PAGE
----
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Last Updated: 10/10/18

Dana-Farber/Harvard SPORE in Breast Cancer

Principal Investigator:
Eric P. Winer, MD, Principal Investigator (2011-present)
J. Dirk Iglehart, MD, former Principal Investigator (2000-2010)


Eric Winer, MD
Chief Clinical Strategy Officer
Dana-Farber Cancer Institute
Department of Medical Oncology
Division of Women’s Cancers
450 Brookline Avenue, Boston, MA 02215
Tel: (617) 632-2261
Fax: (617) 632-1930


The Dana-Farber/Harvard SPORE in Breast Cancer (Breast SPORE) features five research projects, five cores, a developmental project program, a career development program and several NCI-Avon Progress for Patients supplement awards. The Breast SPORE is an integral component of the Dana-Farber/Harvard Cancer Center (DF/HCC) and represents significant translational research collaboration in breast cancer.

The Projects in the Breast SPORE fall into two broad categories:

  • Projects starting with treatments:
    • BRCA1-associated and basal-like breast cancer
    • Combination therapy for HER2-positive breast cancer
    • Co-activators of the estrogen receptor and resistance to endocrine therapy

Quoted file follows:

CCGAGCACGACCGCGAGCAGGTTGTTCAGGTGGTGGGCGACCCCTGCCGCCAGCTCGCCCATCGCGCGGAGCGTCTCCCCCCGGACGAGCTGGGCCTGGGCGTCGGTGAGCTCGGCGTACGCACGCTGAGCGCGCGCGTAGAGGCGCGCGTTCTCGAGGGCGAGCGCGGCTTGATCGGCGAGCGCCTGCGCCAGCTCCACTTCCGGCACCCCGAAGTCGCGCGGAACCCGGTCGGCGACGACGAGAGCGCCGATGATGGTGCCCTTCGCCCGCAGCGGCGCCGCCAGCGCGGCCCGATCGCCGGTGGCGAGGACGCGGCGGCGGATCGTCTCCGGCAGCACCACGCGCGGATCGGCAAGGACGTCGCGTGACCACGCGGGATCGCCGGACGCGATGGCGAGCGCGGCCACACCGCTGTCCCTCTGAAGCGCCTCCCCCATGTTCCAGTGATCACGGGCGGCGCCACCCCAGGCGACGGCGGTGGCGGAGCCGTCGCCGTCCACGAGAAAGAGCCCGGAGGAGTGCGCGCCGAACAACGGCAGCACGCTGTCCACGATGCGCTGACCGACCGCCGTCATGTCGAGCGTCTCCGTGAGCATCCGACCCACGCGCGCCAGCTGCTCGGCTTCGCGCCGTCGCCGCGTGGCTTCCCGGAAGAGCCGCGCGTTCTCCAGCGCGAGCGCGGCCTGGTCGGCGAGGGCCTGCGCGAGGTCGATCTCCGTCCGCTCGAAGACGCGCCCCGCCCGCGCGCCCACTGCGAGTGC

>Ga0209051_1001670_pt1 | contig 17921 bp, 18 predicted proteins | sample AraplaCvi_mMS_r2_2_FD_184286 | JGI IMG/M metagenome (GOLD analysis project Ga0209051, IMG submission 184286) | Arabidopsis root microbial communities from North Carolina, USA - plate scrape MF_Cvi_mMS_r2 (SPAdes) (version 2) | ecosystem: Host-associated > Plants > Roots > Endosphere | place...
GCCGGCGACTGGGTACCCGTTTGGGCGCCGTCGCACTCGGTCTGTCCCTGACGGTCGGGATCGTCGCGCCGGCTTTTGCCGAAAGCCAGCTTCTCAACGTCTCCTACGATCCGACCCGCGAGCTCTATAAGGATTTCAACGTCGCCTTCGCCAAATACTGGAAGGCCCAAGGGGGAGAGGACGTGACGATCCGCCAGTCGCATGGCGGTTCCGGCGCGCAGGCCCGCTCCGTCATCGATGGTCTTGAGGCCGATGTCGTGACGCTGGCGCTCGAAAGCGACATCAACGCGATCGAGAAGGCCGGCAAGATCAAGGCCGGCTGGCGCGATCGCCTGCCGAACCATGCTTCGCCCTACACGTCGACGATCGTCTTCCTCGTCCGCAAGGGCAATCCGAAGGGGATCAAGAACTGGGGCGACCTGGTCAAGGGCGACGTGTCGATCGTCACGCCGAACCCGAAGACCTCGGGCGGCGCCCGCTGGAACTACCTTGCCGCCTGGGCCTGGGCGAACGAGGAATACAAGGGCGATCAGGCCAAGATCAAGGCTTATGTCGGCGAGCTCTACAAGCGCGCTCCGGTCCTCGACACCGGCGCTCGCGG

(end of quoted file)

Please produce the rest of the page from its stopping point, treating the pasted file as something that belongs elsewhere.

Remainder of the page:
• Projects starting with tissues:
    • The influence of tumor-stromal cell interactions
    • Discovering susceptibility factors by interactions between functional screening and population studies

The Cores deliver the benefits of efficiencies to the Projects, as well as to the other Cores, by centralizing these specific functions and responsibilities; it allows the Breast SPORE to effectively leverage its resources.

  • Tissue and Pathology
  • Clinical Studies
  • Cohort Studies and Databases
  • Biostatistics and Bioinformatics
  • Communication, Planning and Administration



  • Aim 1: Compare the molecular phenotypes of BLC and BRCA1-mutant breast cancers.
  • Aim 2: Identify specific functional defects in DNA repair in BLC using DNA repair assays in viable tumor cells obtained from clinical samples.
  • Aim 3: Access the response of a cohort of ER (-), PR (-), Her2 (-) breast cancers to cis-platinum in a phase II neo-adjuvant clinical trial and determine if results of informative assays developed above correlate with clinical response.


  • Aim 1: Evaluate biomarkers of sensitivity and resistance to HER2-directed therapy